Services may be taxed at 12%, 18% under GST


A two-day meeting of a GST council panel from today seeks to identify what services should fall into which of the two slabs.

New Delhi: The powerful GST council headed by finance minister Arun Jaitley is likely to limit the tax rate on services under the new indirect tax regime that will come into force on 1 July to just two slabs—12% and 18%. Goods are to be taxed at five different rates.

A panel within the council discussing the tax slabs under the goods and services tax (GST) regime will meet in the capital on Tuesday and Wednesday and identify what all services should fall into which of the two slabs, a person with direct knowledge of the matter said on condition of anonymity.

It will then be placed before the council’s two-day meeting in Srinagar, starting on 18 May.

Businesses have demanded a lower rate of 5% on services, which has not found favour within the council.

Services account for more than half of the country’s $2.3 trillion gross domestic product, or GDP.

At present, services are taxed by the central government at a flat 15% but relief (called abatement) is given to a host of transactions by restricting levy of the tax to 40-60% of the value of the transaction. The proposed two rates will be applied in such a way that the GST rate on services is closer to existing effective service tax outgo on the transaction.

Experts said that services which currently attract 15% tax will move up to 18% GST rate, while those enjoying the benefit of abatement and hence have a lower effective tax outgo at present will come under 12% GST.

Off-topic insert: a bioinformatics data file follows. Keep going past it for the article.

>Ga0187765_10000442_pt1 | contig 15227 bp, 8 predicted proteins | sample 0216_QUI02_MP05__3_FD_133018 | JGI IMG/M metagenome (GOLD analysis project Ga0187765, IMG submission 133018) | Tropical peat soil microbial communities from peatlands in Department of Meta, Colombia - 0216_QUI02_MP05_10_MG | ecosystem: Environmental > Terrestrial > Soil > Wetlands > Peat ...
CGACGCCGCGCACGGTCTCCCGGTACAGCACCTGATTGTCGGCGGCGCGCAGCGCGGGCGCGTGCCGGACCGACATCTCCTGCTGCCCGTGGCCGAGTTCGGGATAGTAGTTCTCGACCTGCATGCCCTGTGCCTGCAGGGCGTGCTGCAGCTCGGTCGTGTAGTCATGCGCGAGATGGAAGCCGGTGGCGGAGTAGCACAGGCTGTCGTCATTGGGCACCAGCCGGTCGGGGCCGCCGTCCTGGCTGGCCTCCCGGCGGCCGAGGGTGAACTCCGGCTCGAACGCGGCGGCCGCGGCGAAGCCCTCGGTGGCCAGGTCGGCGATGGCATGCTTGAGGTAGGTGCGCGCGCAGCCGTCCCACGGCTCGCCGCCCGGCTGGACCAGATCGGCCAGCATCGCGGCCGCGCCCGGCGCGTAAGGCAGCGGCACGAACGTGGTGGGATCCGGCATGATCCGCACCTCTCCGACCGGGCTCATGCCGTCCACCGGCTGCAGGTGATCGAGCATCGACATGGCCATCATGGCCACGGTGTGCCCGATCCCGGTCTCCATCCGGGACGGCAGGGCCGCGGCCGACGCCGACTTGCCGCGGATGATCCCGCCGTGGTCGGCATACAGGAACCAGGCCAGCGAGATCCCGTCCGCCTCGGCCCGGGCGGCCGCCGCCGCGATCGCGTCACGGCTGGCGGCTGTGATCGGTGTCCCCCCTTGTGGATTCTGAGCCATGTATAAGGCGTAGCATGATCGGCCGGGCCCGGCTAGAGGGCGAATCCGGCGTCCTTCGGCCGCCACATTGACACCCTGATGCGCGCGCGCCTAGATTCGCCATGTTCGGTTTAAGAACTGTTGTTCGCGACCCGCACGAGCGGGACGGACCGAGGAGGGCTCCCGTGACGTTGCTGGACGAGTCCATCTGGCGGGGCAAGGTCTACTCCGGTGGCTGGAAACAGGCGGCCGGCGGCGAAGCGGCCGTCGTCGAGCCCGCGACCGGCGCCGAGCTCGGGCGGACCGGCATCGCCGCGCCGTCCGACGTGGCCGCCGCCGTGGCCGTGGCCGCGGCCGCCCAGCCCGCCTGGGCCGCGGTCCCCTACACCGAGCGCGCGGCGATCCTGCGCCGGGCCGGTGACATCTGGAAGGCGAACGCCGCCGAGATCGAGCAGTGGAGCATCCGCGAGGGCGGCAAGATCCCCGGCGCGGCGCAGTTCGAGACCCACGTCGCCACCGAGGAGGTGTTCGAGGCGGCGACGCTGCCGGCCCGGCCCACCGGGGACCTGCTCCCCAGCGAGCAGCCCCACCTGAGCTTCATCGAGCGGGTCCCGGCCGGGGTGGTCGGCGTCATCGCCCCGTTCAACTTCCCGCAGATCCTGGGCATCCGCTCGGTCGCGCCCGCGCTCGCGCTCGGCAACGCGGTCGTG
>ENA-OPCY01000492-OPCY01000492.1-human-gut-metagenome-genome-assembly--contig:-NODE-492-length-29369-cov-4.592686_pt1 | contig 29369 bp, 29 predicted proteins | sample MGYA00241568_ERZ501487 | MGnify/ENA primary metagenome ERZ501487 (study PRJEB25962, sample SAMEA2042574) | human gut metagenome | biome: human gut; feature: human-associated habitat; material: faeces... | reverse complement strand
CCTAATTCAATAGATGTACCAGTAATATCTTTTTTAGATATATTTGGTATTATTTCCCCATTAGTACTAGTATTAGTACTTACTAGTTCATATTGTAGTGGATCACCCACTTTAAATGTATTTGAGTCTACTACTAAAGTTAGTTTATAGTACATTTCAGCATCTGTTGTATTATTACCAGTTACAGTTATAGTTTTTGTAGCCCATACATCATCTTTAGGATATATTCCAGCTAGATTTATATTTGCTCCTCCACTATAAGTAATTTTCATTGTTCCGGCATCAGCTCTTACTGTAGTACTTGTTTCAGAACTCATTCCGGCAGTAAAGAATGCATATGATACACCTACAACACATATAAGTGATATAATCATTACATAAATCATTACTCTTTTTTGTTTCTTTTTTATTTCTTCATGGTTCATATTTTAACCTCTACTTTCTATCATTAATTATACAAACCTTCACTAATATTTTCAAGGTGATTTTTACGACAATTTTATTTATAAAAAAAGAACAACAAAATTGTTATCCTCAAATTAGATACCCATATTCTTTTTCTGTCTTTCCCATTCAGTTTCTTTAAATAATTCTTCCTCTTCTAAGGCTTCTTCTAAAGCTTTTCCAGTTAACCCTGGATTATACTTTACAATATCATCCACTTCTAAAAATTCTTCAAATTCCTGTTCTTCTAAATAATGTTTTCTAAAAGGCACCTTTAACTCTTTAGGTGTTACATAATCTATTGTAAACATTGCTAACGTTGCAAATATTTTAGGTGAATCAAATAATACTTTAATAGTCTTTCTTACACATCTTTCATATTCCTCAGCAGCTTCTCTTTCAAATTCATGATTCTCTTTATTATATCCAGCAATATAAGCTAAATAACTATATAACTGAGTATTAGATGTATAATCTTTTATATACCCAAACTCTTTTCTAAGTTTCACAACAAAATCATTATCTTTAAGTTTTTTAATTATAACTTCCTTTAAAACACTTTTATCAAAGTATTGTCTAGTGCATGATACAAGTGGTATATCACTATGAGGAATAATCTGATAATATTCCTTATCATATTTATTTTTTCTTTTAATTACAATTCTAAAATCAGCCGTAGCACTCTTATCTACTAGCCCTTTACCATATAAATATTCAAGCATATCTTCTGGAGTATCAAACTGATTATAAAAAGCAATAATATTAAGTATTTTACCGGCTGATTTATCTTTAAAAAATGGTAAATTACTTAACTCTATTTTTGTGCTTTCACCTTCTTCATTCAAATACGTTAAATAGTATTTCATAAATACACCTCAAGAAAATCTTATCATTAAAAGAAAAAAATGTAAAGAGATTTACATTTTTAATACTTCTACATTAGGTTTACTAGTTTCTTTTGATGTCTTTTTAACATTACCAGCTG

The non-availability of full credit for taxes previously paid on raw materials under the current system means the actual service tax incidence at present on a transaction is higher than what the applicable tax rate implies. However, in the GST regime, seamless availability of tax credits would help in reducing the impact of an increase in the tax rate.

“The inflationary impact on account of an increase in the tax rate on services under GST may not be directly proportional to such increase, but will be much lower,” said Bipin Sapra, tax partner at the consulting firm EY.

The ‘rate fitment’ panel meeting will also discuss how to place different goods in the five slabs—5%, 12%, 18%, 28% and 28% plus cess. Commodities which at present have excise duty exemption but attract state-level value-added tax (VAT) may be placed under the 5% GST slab. Those with concessional excise duty and VAT will be placed under the 12% or 18% rates. Items that currently come under peak excise and VAT rates will attract 28% GST while luxury items will come under the 28% plus cess category.


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